Housing bank scores another win

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After all six Martha’s Vineyard towns were swept during annual community meetings, the housing bank was accepted by a vote of 138 to 24 in Thursday’s election.

The housing bank already has all the support it needs to send to the legislature, but voters continue to show just how supportive the island is of affordable housing needs. The legislation would allow the island to receive a 2 percent transfer fee when buying property on the island. The first million US dollars would be exempt from the fee. So the buyer of a $1.2 million home would pay a 2 percent fee on $200,000.

This is the third attempt at a housing bank on Martha’s Vineyard. The first, in 2005, had the approval of all six island cities and island brokers, but was shot down by the state legislature when the Massachusetts Association of Realtors took action. A second attempt in 2019 to use 50 percent of the funds collected from the expanded excise tax on rooms for rentals like Airbnb and VRBO was squashed by city councils and received little to no approval from island leaders.

A total of 169 voters cast their ballots in the annual election.

There was no contested race for the Select Board. Aquinnah voters also had other voting questions to answer in the election.

A request calling for $200,000 for engineering and schematic phasing for City Hall and its offices adjacent to the comfort station at Aquinnah Circle passed by a vote of 108 to 53.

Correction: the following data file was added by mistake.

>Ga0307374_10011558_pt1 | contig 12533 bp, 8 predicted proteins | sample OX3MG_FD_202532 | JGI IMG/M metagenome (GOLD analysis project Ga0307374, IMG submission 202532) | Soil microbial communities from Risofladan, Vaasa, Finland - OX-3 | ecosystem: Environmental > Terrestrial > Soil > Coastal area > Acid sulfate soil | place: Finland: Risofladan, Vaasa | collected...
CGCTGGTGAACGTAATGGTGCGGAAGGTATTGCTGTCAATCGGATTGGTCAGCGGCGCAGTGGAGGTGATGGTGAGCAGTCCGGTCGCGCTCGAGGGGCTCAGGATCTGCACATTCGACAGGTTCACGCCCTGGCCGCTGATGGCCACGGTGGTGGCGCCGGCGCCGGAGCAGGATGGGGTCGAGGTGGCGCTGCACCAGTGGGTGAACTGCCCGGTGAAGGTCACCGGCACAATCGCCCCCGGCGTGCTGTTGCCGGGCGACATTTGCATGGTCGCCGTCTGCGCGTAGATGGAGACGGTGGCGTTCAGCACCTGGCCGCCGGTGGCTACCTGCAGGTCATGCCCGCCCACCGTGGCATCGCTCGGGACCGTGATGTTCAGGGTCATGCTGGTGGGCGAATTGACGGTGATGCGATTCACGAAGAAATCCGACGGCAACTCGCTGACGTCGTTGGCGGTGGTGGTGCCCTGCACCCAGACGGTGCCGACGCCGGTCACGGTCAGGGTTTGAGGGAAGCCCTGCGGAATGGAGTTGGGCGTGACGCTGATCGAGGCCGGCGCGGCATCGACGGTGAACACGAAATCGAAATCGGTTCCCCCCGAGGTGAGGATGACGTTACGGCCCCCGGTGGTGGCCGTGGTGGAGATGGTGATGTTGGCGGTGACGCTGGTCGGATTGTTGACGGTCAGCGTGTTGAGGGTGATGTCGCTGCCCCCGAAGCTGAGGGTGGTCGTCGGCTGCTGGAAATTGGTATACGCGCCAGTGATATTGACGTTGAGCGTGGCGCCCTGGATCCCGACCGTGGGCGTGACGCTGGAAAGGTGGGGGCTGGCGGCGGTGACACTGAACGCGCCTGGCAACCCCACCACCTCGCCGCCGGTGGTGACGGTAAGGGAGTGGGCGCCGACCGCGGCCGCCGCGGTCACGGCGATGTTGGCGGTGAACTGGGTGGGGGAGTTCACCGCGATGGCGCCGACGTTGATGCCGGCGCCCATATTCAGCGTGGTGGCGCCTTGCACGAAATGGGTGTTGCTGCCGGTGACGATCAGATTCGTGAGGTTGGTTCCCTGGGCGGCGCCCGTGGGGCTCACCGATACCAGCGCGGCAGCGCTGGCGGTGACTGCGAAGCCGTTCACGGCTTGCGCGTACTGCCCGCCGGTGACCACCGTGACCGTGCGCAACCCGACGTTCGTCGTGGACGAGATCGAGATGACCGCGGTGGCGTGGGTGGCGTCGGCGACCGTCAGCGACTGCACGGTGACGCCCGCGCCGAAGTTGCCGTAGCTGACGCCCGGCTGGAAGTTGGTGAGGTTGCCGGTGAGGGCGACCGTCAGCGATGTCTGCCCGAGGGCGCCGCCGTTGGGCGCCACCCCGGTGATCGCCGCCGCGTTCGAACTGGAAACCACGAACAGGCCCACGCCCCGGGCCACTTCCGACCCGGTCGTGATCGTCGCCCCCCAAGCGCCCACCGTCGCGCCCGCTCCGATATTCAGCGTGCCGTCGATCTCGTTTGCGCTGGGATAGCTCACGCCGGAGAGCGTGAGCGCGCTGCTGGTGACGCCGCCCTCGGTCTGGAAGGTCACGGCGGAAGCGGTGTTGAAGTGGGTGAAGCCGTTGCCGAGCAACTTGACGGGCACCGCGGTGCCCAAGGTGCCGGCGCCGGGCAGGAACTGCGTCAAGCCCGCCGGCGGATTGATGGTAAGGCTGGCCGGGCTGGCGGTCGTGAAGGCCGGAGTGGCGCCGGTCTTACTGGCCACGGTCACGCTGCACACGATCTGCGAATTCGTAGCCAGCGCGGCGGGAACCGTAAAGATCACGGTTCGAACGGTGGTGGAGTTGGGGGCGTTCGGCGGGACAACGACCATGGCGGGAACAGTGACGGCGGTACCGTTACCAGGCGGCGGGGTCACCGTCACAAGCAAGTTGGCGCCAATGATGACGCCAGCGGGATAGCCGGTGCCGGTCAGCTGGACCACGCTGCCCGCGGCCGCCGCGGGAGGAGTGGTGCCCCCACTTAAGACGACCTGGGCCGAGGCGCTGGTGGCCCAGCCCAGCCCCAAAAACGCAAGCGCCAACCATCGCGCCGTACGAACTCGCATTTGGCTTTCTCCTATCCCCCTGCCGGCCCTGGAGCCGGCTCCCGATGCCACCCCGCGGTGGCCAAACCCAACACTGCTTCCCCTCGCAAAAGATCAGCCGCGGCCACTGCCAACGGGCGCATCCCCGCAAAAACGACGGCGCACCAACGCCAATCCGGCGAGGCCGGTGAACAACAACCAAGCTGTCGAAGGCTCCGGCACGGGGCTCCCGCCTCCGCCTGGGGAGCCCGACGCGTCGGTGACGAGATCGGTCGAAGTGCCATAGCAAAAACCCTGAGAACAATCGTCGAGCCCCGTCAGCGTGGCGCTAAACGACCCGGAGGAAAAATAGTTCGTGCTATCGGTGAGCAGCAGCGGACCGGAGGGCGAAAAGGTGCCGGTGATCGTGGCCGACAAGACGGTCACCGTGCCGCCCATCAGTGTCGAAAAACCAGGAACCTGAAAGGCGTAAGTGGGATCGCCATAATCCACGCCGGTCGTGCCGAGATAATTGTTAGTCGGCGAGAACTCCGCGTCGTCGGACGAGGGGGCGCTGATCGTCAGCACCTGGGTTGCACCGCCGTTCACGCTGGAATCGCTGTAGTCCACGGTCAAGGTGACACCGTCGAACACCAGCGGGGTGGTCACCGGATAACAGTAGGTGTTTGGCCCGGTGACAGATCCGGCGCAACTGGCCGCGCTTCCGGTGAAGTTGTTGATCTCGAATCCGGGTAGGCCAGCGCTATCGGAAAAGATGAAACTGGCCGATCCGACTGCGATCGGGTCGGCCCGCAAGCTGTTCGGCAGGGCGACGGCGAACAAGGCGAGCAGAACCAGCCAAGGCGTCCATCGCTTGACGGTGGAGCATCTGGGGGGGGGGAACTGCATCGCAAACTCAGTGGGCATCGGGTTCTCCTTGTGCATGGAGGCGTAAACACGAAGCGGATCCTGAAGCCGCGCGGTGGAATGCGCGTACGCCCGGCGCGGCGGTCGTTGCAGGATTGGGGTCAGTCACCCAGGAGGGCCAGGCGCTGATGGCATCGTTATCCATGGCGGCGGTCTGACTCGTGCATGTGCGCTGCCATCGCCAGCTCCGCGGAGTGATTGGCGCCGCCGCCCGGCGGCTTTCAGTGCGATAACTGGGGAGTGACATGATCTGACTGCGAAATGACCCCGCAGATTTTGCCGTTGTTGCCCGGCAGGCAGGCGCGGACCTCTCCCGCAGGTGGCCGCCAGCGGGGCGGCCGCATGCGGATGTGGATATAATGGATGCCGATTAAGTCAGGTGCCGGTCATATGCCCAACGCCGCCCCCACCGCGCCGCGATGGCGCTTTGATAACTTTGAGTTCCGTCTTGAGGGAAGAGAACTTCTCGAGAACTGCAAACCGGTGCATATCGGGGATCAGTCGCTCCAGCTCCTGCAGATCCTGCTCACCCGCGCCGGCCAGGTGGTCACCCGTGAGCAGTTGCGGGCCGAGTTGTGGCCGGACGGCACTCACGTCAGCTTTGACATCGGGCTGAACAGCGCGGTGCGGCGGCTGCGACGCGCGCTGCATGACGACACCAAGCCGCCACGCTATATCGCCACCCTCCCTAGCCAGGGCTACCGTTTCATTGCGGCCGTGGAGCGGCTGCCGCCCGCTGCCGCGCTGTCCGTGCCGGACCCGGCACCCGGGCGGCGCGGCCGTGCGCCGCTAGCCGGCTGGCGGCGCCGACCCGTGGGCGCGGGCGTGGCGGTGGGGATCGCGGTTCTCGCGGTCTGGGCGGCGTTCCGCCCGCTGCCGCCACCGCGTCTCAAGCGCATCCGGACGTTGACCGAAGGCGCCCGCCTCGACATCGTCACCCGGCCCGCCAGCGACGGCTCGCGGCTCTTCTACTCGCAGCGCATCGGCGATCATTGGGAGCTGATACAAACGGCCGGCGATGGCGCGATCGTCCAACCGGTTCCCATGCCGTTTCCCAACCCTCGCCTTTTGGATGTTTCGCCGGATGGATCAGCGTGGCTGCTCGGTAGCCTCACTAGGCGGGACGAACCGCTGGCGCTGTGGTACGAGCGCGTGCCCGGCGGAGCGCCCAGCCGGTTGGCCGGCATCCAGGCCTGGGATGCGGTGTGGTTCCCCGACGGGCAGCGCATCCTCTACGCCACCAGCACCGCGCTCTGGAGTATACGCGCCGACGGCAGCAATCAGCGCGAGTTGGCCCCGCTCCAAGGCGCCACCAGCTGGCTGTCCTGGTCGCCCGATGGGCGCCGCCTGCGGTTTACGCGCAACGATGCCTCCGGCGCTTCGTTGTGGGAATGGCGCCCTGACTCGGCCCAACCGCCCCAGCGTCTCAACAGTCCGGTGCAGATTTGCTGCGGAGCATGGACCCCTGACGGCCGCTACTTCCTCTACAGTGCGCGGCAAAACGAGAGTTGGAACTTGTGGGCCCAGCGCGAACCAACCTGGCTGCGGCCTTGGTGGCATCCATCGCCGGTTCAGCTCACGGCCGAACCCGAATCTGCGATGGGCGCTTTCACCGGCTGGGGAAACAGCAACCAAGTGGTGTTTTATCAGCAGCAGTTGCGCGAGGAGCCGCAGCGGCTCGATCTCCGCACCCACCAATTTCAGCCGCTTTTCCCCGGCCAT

David Golden, an Associate Regional Reviewer with the Regional Resource Group, previously told the Times This debt exclusion “would mean 23 cents per $1,000 valuation.” According to Golden, the average home value of Aquinnah is $1.6 million, which would result in an average tax increase of $366 for the owner.

Another issue, which also sought to override the Proposition 2½ capital exclusion to purchase two parking ticket machines, was moot because voters shot it down during the annual city meeting. She also failed in the elections with 89 votes to 66.

The third non-binding question, urging Holtec, the owner of the Pilgrim nuclear power plant, not to dump radioactive water into Cape Cod Bay, passed overwhelmingly by a vote of 159 to 1.

In the Board of Health Race, Gerald Green defeated James Glavin 91-44. “I’m thrilled that I was able to win,” said Green. “I look forward to continuing the good work of the Aquinnah Department of Health.”

In the planning board race, Issac Taylor (116) and Heidi Vanderhoop (101) prevailed over Jim Mahoney (75).

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